A bank’s primary asset quickly becomes its greatest liability.
Bank branches simply become an expensive and cost-wasting expense rather than a place for needed financial transactions.
All the investment in branch amenities, teller pods, and meeting rooms transformed the habitat of dinosaurs.
Have a little imagination (and empathy would help too)
It’d be nice if they could differentiate themselves from each other. Or if any of the other banks would break themselves from the pack.
For years, Bank of America stood as the Bank of Opportunity, which fit nicely with its name.
But today, Bank of America has little to say as “Market Leader” is not much of a
A bad category speaks of opportunity to the savvy
The ability to impress customers with convenient locations and spiffy lobbies is becoming less and less critical, especially as technology improvements allow customers to never go to the bank.
The banking industry needs a new and more vital brand strategy to deliver importance.
Importance connects directly to how much the brand reflects and speaks to the customer. And not how much the brand speaks about the bank.
Who is to blame?
Are banks responsible for the brand mess they are currently in?
They are responsible for thinking that “if you build it, they will come.” And every bank branding agency digs in the same old mud.
That same thinking is leading them to more problems very soon. If they continue to behave and market themselves as commodity banks, the target audience will continue to think that way until a competitor wakes up and wins. When that happens, the other banks will fight for the crumbs. Banks need a new brand promise.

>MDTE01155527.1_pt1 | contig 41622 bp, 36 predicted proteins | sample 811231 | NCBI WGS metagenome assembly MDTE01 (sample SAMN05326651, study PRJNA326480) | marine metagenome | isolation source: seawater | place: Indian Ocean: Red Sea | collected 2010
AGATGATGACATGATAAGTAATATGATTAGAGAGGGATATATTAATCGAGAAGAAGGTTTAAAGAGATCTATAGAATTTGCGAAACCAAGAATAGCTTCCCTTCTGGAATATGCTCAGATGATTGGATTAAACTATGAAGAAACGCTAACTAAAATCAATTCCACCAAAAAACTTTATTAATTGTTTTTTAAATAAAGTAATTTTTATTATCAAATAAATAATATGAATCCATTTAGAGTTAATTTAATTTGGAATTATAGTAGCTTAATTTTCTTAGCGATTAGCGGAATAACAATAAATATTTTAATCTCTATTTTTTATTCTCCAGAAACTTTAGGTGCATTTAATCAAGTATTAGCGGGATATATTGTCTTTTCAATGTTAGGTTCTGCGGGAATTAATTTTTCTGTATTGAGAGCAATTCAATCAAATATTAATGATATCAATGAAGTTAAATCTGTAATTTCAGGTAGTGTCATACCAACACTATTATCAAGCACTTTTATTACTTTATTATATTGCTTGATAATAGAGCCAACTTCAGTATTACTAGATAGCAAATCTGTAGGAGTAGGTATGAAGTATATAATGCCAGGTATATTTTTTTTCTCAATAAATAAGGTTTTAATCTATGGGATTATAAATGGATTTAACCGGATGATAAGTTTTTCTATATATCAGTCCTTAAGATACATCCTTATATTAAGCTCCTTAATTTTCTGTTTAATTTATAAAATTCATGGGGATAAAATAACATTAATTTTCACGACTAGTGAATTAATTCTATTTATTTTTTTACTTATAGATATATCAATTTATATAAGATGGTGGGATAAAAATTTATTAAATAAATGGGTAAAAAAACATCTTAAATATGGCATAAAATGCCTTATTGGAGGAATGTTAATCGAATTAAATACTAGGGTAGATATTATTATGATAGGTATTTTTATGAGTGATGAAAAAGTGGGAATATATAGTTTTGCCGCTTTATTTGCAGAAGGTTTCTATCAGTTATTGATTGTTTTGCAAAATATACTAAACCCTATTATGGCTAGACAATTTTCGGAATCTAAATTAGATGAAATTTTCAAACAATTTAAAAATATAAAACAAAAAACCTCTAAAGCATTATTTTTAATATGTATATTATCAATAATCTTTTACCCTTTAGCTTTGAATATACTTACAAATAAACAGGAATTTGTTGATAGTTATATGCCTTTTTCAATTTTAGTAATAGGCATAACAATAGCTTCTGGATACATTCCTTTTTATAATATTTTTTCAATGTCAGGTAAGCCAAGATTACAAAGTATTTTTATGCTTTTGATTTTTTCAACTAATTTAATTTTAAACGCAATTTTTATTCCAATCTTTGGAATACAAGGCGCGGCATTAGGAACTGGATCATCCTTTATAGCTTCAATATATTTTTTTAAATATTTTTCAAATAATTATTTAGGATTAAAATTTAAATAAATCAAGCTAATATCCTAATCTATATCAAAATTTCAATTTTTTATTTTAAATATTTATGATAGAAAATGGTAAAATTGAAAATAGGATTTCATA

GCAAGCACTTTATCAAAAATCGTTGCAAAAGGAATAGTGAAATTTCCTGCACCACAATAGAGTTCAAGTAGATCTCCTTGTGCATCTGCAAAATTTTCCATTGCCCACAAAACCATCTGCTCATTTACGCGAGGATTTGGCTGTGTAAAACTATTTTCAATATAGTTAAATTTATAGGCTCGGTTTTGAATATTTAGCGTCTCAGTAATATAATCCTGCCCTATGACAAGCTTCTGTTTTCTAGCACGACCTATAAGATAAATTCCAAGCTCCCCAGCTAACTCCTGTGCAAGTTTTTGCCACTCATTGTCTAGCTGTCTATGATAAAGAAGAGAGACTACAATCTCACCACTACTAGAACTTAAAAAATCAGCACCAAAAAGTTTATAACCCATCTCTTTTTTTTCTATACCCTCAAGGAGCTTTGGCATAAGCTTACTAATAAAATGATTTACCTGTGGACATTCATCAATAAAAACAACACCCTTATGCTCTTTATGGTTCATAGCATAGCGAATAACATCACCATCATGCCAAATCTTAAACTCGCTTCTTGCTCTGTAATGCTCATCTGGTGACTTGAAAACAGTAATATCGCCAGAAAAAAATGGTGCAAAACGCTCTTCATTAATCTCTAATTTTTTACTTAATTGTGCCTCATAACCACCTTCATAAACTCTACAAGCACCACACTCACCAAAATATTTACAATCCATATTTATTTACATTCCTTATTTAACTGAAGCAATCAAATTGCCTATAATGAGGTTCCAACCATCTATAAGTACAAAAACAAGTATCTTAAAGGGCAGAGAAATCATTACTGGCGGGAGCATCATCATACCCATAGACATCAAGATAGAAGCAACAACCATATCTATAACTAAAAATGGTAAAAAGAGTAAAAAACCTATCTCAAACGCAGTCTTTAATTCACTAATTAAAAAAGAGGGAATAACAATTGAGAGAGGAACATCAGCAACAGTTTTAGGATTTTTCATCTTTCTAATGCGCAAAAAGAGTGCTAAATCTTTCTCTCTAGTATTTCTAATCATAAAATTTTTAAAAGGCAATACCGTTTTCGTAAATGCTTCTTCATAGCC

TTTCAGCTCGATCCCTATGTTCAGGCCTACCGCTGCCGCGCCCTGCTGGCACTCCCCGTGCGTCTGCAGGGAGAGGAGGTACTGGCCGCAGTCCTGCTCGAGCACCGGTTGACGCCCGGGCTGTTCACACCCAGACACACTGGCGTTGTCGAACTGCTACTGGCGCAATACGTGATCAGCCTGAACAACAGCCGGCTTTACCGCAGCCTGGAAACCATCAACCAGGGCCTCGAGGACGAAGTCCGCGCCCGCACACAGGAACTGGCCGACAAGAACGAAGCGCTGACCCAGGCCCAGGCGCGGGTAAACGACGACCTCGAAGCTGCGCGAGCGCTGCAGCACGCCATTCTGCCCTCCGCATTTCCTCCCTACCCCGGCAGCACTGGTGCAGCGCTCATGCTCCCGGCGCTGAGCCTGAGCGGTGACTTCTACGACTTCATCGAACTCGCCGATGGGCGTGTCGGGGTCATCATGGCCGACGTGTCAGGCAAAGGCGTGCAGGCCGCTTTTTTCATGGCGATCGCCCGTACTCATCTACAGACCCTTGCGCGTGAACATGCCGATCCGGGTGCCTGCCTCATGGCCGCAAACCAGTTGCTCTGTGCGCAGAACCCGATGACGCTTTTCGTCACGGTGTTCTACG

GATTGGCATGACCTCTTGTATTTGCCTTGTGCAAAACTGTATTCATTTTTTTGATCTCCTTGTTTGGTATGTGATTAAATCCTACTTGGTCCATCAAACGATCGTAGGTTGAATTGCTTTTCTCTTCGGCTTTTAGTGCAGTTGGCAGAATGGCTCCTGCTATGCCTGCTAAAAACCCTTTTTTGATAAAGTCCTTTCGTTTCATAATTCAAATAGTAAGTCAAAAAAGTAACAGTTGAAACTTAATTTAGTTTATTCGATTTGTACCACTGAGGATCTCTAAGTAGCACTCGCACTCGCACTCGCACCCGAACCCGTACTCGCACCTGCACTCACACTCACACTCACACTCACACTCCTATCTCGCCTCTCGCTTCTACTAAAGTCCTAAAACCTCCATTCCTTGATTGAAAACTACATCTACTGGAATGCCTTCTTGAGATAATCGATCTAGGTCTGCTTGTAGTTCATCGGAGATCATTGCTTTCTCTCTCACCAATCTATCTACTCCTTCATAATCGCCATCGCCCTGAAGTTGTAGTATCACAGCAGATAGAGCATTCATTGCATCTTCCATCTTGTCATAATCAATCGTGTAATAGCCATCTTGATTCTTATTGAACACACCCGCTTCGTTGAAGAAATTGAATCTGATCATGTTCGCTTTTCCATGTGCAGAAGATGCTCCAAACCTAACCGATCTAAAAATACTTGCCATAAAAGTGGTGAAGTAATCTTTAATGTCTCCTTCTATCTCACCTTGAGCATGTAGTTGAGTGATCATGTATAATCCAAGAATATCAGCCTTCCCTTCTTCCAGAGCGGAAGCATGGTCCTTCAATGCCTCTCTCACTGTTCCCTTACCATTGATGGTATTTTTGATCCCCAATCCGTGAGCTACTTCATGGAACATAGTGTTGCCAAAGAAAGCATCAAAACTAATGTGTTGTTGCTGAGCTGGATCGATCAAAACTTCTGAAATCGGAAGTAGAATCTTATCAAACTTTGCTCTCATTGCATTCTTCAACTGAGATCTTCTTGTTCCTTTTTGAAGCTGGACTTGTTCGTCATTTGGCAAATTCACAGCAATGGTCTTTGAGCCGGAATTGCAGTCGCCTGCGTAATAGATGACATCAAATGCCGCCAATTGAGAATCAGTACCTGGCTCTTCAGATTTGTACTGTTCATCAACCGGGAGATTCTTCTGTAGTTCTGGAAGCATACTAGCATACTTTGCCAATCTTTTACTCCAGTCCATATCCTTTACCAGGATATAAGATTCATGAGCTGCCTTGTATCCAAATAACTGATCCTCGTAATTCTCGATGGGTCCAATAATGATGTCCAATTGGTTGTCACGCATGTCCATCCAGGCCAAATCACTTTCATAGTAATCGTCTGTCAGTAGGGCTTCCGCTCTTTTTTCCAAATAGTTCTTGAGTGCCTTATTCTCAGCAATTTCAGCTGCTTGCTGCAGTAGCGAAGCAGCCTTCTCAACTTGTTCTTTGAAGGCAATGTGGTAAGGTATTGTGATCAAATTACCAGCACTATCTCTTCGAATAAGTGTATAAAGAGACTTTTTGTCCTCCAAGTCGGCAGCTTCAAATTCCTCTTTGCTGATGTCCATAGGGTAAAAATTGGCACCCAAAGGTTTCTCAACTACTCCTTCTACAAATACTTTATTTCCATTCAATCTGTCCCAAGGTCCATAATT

A brand promise that is a reflection of who the target audience aspires to be. And positioned against the competition. The problem now is that the players in the market say the same thing. So they are not positioned against anybody.
Take the test
Is it as bad as we have said? Take the test. Take any bank you can think of and insert its name here-
- (Insert Bank Name Here) has many ATMs.
- (Again) has convenient hours and locations.
- (Once again) has mobile banking.
- (One more time…) has friendly employees, online banking, credit cards, gives you more, really wants my business, and has competitive rates.
These times are an opportunity for any bank that can get out of their own way, but they must be willing to change.
Soon, it won’t matter if banks are not willing. Change is already coming.
Change has come.